Q. What if I can afford my bond, can I pay in cash?
A. Yes. Cash or money order are acceptable.
Q. I have a warrant in Escambia County, but I live in another state, what should I do?
A. If the individual resides within the approved extradition region set by ECSO the individual may turn himself/herself in to a law enforcement agency located in their area where they’ll await extradition to Pensacola, Florida. Another option would be to commute to Pensacola, Florida and turn himself/herself to CBD Warrants Unit/Rapid Intake so that the warrant may be served.
Q. Can I turn myself in at the Escambia County Jail on a warrant from another county?
Q. I have a warrant issued by the court, who can I call to talk to about it?
A. The Warrants Unit can assist in answering different types of inquiries. However, if they have a specific question for the Clerk of Court they may contact County Criminal at 595-4185, Circuit Criminal 595-4150 or the Traffic Division at 595-4360.
Q. How do I file a complaint against an employee of the Escambia County Sheriff’s Office (ECSO)?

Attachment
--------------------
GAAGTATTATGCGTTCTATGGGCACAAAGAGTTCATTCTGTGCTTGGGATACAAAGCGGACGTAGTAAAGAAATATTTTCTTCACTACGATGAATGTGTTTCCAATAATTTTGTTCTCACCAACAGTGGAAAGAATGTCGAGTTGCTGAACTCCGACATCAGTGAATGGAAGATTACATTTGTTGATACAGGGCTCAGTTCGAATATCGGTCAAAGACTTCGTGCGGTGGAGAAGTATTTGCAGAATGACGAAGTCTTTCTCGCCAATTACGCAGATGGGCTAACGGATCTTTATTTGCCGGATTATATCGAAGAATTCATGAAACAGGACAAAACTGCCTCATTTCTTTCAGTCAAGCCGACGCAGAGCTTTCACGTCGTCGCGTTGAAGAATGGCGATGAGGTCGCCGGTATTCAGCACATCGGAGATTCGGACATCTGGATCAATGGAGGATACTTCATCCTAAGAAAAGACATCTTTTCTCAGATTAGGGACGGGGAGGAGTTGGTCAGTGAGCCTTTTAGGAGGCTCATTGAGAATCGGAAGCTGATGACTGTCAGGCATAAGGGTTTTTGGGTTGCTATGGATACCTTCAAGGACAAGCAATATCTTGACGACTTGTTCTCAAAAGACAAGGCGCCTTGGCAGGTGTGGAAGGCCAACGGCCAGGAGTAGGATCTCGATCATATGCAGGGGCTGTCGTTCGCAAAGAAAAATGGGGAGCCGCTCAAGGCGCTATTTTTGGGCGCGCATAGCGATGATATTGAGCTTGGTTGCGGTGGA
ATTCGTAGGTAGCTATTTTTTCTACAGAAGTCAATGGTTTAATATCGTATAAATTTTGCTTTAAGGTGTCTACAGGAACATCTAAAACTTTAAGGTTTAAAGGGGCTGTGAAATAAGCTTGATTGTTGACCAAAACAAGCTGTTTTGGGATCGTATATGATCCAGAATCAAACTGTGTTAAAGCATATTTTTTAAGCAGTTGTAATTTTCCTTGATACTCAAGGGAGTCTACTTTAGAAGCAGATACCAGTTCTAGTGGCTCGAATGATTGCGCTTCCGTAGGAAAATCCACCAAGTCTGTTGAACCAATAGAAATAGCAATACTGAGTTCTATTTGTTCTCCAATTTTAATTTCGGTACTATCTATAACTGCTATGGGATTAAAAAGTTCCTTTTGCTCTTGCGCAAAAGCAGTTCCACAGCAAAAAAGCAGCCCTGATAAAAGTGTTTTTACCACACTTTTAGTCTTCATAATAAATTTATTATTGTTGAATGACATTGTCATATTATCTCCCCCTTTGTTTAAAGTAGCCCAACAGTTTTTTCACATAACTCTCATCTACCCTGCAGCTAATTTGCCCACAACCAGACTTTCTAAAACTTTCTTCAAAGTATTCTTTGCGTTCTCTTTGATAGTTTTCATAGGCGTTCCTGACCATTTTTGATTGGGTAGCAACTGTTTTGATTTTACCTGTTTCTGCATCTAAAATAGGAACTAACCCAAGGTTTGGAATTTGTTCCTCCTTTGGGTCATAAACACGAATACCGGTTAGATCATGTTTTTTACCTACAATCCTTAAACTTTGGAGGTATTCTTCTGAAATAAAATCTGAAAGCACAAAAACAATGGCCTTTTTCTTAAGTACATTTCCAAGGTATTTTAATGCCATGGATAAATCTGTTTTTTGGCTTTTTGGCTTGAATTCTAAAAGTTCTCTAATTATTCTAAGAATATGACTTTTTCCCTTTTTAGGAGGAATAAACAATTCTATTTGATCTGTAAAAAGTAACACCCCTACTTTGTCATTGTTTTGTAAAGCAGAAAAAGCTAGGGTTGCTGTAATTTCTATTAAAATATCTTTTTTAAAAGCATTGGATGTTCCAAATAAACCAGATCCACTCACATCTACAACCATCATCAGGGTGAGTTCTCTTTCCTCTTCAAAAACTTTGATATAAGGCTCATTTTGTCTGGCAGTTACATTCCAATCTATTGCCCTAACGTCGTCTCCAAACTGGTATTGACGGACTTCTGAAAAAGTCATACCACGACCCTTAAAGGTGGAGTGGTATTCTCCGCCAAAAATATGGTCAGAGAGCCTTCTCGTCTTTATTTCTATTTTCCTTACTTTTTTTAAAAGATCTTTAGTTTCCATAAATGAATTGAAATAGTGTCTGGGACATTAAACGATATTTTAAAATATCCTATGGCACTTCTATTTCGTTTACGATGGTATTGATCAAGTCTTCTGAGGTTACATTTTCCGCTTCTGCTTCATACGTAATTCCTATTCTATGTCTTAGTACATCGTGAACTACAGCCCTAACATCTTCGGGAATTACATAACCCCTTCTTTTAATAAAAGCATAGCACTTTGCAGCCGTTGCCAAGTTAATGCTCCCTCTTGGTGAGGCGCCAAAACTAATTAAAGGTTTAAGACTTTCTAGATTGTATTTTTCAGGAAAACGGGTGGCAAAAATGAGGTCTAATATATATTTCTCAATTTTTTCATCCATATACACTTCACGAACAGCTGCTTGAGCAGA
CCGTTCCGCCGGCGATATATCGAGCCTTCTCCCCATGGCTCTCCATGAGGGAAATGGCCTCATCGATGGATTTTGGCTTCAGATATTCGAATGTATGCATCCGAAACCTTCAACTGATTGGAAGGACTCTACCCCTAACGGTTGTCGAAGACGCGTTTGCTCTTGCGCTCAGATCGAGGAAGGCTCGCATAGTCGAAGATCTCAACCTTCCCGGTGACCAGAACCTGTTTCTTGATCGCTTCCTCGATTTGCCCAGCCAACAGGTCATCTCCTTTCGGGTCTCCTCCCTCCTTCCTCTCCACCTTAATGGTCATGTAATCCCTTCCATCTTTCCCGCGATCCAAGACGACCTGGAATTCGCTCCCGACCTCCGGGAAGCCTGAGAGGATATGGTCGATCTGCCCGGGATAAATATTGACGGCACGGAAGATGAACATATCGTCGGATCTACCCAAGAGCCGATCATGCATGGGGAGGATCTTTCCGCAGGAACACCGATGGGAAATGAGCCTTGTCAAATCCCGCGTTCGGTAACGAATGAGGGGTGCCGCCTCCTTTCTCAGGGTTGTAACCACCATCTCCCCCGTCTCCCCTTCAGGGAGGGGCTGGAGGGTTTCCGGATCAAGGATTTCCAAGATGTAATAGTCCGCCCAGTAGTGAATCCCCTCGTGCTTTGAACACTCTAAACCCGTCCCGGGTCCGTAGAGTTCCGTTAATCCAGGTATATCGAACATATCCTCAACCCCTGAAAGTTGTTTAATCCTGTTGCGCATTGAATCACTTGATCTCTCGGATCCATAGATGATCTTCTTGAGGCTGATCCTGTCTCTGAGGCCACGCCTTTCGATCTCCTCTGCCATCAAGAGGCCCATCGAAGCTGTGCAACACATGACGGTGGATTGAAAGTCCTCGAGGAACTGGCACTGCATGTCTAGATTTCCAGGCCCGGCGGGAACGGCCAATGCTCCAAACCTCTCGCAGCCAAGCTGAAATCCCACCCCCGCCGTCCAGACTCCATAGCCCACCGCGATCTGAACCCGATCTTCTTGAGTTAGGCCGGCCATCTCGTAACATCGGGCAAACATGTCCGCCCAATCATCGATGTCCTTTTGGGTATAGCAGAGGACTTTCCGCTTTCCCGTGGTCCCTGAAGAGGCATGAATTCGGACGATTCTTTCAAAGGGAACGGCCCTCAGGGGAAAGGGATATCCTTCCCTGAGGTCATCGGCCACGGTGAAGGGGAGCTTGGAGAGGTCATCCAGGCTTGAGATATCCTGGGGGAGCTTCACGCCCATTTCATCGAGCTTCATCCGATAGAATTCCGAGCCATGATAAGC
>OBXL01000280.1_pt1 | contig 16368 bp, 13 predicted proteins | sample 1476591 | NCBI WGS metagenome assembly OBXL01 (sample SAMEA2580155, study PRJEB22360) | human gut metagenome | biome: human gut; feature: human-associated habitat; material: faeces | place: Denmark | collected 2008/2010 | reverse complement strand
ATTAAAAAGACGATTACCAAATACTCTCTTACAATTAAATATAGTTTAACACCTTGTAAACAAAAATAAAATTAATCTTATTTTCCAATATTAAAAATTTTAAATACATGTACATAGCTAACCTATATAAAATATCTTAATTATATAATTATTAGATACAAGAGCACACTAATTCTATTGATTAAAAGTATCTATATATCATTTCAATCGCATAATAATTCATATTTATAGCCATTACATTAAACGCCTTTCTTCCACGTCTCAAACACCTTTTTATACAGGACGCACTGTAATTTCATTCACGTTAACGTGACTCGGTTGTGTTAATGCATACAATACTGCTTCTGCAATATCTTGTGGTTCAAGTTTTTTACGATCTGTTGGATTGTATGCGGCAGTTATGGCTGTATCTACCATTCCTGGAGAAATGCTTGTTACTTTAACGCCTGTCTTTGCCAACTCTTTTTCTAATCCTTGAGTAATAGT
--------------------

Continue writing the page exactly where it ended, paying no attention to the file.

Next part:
A. Complaints can be mailed to the address listed below, faxed to 850-436-9996, or submitted electronically at www.escambiaso.com. A complaint form can also be downloaded at www.escambiaso.com. Complaints against any ECSO employee will also be accepted at all agency facilities, from any source, regardless of the location of the alleged occurrence.
ESCAMBIA COUNTY SHERIFF’S OFFICE
Professional Standards/Internal Affairs
P.O. Box 18770
Pensacola, Florida 32523
Q. What happens to my compliant?
A. The complaint is documented on an Allegation of Employee Misconduct Form, which is forwarded to Internal Affairs. The complaint is reviewed and, when necessary, it is assigned to an investigator of supervisory rank to investigate. Statements may be taken from the complainant, all witnesses (citizens and employees), and/or the involved employee(s).
Q. How long does it take to complete the investigation?
A. Investigations can take anywhere from 30 days to 6 months to complete, with an average length of 45 days. This depends on the complexity of the case, the availability of witnesses, and the involvement of other agencies, such as the State Attorney’s Office.
Q. Will I be notified of the findings?
A. Yes. Both the complainant and the employee(s) are notified when the investigation has been completed.
Q. Will I be able to see the completed file?
A. Yes. Under Florida’s Public Records Law, once the case is conducted it becomes a public record and is available for inspection during normal business hours. The case files are kept by Internal Affairs.